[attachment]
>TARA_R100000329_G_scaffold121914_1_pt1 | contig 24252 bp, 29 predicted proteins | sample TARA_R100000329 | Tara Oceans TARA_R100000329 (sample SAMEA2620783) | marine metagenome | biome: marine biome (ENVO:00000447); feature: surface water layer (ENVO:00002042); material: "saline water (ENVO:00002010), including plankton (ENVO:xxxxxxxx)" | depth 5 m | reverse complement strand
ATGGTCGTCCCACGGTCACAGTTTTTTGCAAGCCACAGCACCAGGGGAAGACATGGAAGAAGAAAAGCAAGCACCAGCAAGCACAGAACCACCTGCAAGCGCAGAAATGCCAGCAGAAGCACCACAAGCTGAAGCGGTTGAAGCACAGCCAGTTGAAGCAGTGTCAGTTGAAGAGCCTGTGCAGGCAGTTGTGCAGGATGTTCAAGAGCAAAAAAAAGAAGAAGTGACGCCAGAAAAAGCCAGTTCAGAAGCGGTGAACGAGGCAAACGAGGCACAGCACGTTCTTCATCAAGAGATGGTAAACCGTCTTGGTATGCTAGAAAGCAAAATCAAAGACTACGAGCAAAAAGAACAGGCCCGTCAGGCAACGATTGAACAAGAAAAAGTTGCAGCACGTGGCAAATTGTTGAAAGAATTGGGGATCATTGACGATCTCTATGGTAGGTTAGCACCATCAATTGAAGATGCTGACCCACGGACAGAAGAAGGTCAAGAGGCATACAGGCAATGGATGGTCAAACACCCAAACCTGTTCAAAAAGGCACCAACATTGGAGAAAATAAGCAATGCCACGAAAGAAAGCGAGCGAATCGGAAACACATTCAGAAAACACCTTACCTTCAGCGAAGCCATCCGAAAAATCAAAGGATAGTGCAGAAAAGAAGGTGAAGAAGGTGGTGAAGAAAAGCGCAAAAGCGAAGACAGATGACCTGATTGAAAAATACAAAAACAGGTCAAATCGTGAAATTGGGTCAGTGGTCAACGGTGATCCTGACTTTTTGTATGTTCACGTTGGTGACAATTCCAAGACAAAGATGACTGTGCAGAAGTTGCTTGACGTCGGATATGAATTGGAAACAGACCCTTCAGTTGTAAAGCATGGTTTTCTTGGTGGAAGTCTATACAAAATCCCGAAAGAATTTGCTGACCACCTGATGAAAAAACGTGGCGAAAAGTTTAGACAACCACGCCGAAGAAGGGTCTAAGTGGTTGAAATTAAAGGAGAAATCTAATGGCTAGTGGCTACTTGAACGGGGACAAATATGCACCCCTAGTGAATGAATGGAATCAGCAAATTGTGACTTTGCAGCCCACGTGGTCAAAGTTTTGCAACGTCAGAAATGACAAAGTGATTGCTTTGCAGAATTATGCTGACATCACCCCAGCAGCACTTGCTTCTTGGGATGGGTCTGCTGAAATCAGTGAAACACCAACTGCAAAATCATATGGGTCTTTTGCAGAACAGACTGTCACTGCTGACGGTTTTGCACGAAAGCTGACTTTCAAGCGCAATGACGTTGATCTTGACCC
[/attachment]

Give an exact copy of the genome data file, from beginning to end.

>TARA_R100000329_G_scaffold121914_1_pt1 | contig 24252 bp, 29 predicted proteins | sample TARA_R100000329 | Tara Oceans TARA_R100000329 (sample SAMEA2620783) | marine metagenome | biome: marine biome (ENVO:00000447); feature: surface water layer (ENVO:00002042); material: "saline water (ENVO:00002010), including plankton (ENVO:xxxxxxxx)" | depth 5 m | reverse complement strand
ATGGTCGTCCCACGGTCACAGTTTTTTGCAAGCCACAGCACCAGGGGAAGACATGGAAGAAGAAAAGCAAGCACCAGCAAGCACAGAACCACCTGCAAGCGCAGAAATGCCAGCAGAAGCACCACAAGCTGAAGCGGTTGAAGCACAGCCAGTTGAAGCAGTGTCAGTTGAAGAGCCTGTGCAGGCAGTTGTGCAGGATGTTCAAGAGCAAAAAAAAGAAGAAGTGACGCCAGAAAAAGCCAGTTCAGAAGCGGTGAACGAGGCAAACGAGGCACAGCACGTTCTTCATCAAGAGATGGTAAACCGTCTTGGTATGCTAGAAAGCAAAATCAAAGACTACGAGCAAAAAGAACAGGCCCGTCAGGCAACGATTGAACAAGAAAAAGTTGCAGCACGTGGCAAATTGTTGAAAGAATTGGGGATCATTGACGATCTCTATGGTAGGTTAGCACCATCAATTGAAGATGCTGACCCACGGACAGAAGAAGGTCAAGAGGCATACAGGCAATGGATGGTCAAACACCCAAACCTGTTCAAAAAGGCACCAACATTGGAGAAAATAAGCAATGCCACGAAAGAAAGCGAGCGAATCGGAAACACATTCAGAAAACACCTTACCTTCAGCGAAGCCATCCGAAAAATCAAAGGATAGTGCAGAAAAGAAGGTGAAGAAGGTGGTGAAGAAAAGCGCAAAAGCGAAGACAGATGACCTGATTGAAAAATACAAAAACAGGTCAAATCGTGAAATTGGGTCAGTGGTCAACGGTGATCCTGACTTTTTGTATGTTCACGTTGGTGACAATTCCAAGACAAAGATGACTGTGCAGAAGTTGCTTGACGTCGGATATGAATTGGAAACAGACCCTTCAGTTGTAAAGCATGGTTTTCTTGGTGGAAGTCTATACAAAATCCCGAAAGAATTTGCTGACCACCTGATGAAAAAACGTGGCGAAAAGTTTAGACAACCACGCCGAAGAAGGGTCTAAGTGGTTGAAATTAAAGGAGAAATCTAATGGCTAGTGGCTACTTGAACGGGGACAAATATGCACCCCTAGTGAATGAATGGAATCAGCAAATTGTGACTTTGCAGCCCACGTGGTCAAAGTTTTGCAACGTCAGAAATGACAAAGTGATTGCTTTGCAGAATTATGCTGACATCACCCCAGCAGCACTTGCTTCTTGGGATGGGTCTGCTGAAATCAGTGAAACACCAACTGCAAAATCATATGGGTCTTTTGCAGAACAGACTGTCACTGCTGACGGTTTTGCACGAAAGCTGACTTTCAAGCGCAATGACGTTGATCTTGACCC